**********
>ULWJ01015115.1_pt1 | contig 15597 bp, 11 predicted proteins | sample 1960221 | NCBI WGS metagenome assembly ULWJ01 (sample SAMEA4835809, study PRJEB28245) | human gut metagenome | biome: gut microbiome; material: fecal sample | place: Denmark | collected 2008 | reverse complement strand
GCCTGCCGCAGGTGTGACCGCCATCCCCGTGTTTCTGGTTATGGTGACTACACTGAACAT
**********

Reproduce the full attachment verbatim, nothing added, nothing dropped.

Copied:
>ULWJ01015115.1_pt1 | contig 15597 bp, 11 predicted proteins | sample 1960221 | NCBI WGS metagenome assembly ULWJ01 (sample SAMEA4835809, study PRJEB28245) | human gut metagenome | biome: gut microbiome; material: fecal sample | place: Denmark | collected 2008 | reverse complement strand
GCCTGCCGCAGGTGTGACCGCCATCCCCGTGTTTCTGGTTATGGTGACTACACTGAACAT